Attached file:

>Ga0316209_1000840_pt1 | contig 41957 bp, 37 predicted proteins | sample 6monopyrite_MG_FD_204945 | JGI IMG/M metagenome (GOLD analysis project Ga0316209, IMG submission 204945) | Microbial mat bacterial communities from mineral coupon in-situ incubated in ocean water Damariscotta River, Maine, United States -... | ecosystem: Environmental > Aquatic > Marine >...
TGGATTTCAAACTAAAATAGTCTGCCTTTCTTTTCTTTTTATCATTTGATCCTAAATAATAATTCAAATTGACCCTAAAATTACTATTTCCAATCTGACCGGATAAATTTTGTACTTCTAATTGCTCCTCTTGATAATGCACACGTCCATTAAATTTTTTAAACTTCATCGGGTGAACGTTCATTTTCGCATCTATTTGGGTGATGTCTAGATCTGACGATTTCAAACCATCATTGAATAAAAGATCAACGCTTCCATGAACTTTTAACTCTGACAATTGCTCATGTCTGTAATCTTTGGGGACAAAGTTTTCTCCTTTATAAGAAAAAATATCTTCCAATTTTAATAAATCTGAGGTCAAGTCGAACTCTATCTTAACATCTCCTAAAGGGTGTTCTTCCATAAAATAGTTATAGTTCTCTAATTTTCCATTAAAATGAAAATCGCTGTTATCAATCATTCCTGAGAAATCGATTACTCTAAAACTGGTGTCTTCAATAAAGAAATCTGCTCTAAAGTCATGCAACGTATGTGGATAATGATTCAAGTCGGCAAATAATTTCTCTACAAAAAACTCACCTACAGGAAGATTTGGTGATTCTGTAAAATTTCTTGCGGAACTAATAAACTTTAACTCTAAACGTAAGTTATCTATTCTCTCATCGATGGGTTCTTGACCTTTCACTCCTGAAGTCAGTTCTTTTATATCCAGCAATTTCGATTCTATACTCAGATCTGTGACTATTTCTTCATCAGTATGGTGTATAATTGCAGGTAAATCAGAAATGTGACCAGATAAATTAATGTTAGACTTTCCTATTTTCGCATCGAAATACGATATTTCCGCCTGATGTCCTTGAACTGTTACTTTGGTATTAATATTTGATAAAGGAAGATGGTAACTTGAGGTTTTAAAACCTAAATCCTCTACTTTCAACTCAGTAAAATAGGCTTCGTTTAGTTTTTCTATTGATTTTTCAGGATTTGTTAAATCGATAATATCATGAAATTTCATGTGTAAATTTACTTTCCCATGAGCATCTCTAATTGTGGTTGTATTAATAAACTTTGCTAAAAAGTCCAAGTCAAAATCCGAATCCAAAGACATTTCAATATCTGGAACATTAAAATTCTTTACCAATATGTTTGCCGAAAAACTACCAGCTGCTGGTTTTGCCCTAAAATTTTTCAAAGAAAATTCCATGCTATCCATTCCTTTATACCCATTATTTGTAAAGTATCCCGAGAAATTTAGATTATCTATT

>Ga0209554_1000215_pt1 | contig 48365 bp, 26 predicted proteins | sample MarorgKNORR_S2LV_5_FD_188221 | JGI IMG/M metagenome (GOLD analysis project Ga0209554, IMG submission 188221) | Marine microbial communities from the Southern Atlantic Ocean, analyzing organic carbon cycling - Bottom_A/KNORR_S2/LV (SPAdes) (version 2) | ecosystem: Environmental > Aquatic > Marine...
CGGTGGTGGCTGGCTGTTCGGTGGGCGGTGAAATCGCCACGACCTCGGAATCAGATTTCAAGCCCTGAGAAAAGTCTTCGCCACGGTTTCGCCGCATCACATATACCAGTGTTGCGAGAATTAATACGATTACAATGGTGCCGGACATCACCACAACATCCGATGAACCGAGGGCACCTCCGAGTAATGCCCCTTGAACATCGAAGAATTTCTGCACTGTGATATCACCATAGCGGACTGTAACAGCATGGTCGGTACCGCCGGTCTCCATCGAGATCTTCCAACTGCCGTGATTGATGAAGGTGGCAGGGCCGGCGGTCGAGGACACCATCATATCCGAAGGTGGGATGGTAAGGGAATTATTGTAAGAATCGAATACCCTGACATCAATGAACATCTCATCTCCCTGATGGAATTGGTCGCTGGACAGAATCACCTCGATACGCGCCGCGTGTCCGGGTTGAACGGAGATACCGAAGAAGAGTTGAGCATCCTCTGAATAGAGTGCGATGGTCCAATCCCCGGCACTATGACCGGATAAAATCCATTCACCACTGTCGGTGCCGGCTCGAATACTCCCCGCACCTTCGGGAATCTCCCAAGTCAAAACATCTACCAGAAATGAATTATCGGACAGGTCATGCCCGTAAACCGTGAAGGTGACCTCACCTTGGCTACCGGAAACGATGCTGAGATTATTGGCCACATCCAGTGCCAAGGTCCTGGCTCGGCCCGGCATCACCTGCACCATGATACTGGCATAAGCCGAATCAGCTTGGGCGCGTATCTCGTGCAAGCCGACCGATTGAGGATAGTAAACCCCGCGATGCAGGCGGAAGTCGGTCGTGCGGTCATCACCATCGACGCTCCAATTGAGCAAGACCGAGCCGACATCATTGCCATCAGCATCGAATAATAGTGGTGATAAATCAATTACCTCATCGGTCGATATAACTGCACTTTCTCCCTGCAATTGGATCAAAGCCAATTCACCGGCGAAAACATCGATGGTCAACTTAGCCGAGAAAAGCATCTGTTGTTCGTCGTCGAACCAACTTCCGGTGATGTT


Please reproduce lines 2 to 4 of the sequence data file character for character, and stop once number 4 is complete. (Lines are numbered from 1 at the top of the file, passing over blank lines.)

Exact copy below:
TGGATTTCAAACTAAAATAGTCTGCCTTTCTTTTCTTTTTATCATTTGATCCTAAATAATAATTCAAATTGACCCTAAAATTACTATTTCCAATCTGACCGGATAAATTTTGTACTTCTAATTGCTCCTCTTGATAATGCACACGTCCATTAAATTTTTTAAACTTCATCGGGTGAACGTTCATTTTCGCATCTATTTGGGTGATGTCTAGATCTGACGATTTCAAACCATCATTGAATAAAAGATCAACGCTTCCATGAACTTTTAACTCTGACAATTGCTCATGTCTGTAATCTTTGGGGACAAAGTTTTCTCCTTTATAAGAAAAAATATCTTCCAATTTTAATAAATCTGAGGTCAAGTCGAACTCTATCTTAACATCTCCTAAAGGGTGTTCTTCCATAAAATAGTTATAGTTCTCTAATTTTCCATTAAAATGAAAATCGCTGTTATCAATCATTCCTGAGAAATCGATTACTCTAAAACTGGTGTCTTCAATAAAGAAATCTGCTCTAAAGTCATGCAACGTATGTGGATAATGATTCAAGTCGGCAAATAATTTCTCTACAAAAAACTCACCTACAGGAAGATTTGGTGATTCTGTAAAATTTCTTGCGGAACTAATAAACTTTAACTCTAAACGTAAGTTATCTATTCTCTCATCGATGGGTTCTTGACCTTTCACTCCTGAAGTCAGTTCTTTTATATCCAGCAATTTCGATTCTATACTCAGATCTGTGACTATTTCTTCATCAGTATGGTGTATAATTGCAGGTAAATCAGAAATGTGACCAGATAAATTAATGTTAGACTTTCCTATTTTCGCATCGAAATACGATATTTCCGCCTGATGTCCTTGAACTGTTACTTTGGTATTAATATTTGATAAAGGAAGATGGTAACTTGAGGTTTTAAAACCTAAATCCTCTACTTTCAACTCAGTAAAATAGGCTTCGTTTAGTTTTTCTATTGATTTTTCAGGATTTGTTAAATCGATAATATCATGAAATTTCATGTGTAAATTTACTTTCCCATGAGCATCTCTAATTGTGGTTGTATTAATAAACTTTGCTAAAAAGTCCAAGTCAAAATCCGAATCCAAAGACATTTCAATATCTGGAACATTAAAATTCTTTACCAATATGTTTGCCGAAAAACTACCAGCTGCTGGTTTTGCCCTAAAATTTTTCAAAGAAAATTCCATGCTATCCATTCCTTTATACCCATTATTTGTAAAGTATCCCGAGAAATTTAGATTATCTATT

>Ga0209554_1000215_pt1 | contig 48365 bp, 26 predicted proteins | sample MarorgKNORR_S2LV_5_FD_188221 | JGI IMG/M metagenome (GOLD analysis project Ga0209554, IMG submission 188221) | Marine microbial communities from the Southern Atlantic Ocean, analyzing organic carbon cycling - Bottom_A/KNORR_S2/LV (SPAdes) (version 2) | ecosystem: Environmental > Aquatic > Marine...
CGGTGGTGGCTGGCTGTTCGGTGGGCGGTGAAATCGCCACGACCTCGGAATCAGATTTCAAGCCCTGAGAAAAGTCTTCGCCACGGTTTCGCCGCATCACATATACCAGTGTTGCGAGAATTAATACGATTACAATGGTGCCGGACATCACCACAACATCCGATGAACCGAGGGCACCTCCGAGTAATGCCCCTTGAACATCGAAGAATTTCTGCACTGTGATATCACCATAGCGGACTGTAACAGCATGGTCGGTACCGCCGGTCTCCATCGAGATCTTCCAACTGCCGTGATTGATGAAGGTGGCAGGGCCGGCGGTCGAGGACACCATCATATCCGAAGGTGGGATGGTAAGGGAATTATTGTAAGAATCGAATACCCTGACATCAATGAACATCTCATCTCCCTGATGGAATTGGTCGCTGGACAGAATCACCTCGATACGCGCCGCGTGTCCGGGTTGAACGGAGATACCGAAGAAGAGTTGAGCATCCTCTGAATAGAGTGCGATGGTCCAATCCCCGGCACTATGACCGGATAAAATCCATTCACCACTGTCGGTGCCGGCTCGAATACTCCCCGCACCTTCGGGAATCTCCCAAGTCAAAACATCTACCAGAAATGAATTATCGGACAGGTCATGCCCGTAAACCGTGAAGGTGACCTCACCTTGGCTACCGGAAACGATGCTGAGATTATTGGCCACATCCAGTGCCAAGGTCCTGGCTCGGCCCGGCATCACCTGCACCATGATACTGGCATAAGCCGAATCAGCTTGGGCGCGTATCTCGTGCAAGCCGACCGATTGAGGATAGTAAACCCCGCGATGCAGGCGGAAGTCGGTCGTGCGGTCATCACCATCGACGCTCCAATTGAGCAAGACCGAGCCGACATCATTGCCATCAGCATCGAATAATAGTGGTGATAAATCAATTACCTCATCGGTCGATATAACTGCACTTTCTCCCTGCAATTGGATCAAAGCCAATTCACCGGCGAAAACATCGATGGTCAACTTAGCCGAGAAAAGCATCTGTTGTTCGTCGTCGAACCAACTTCCGGTGATGTT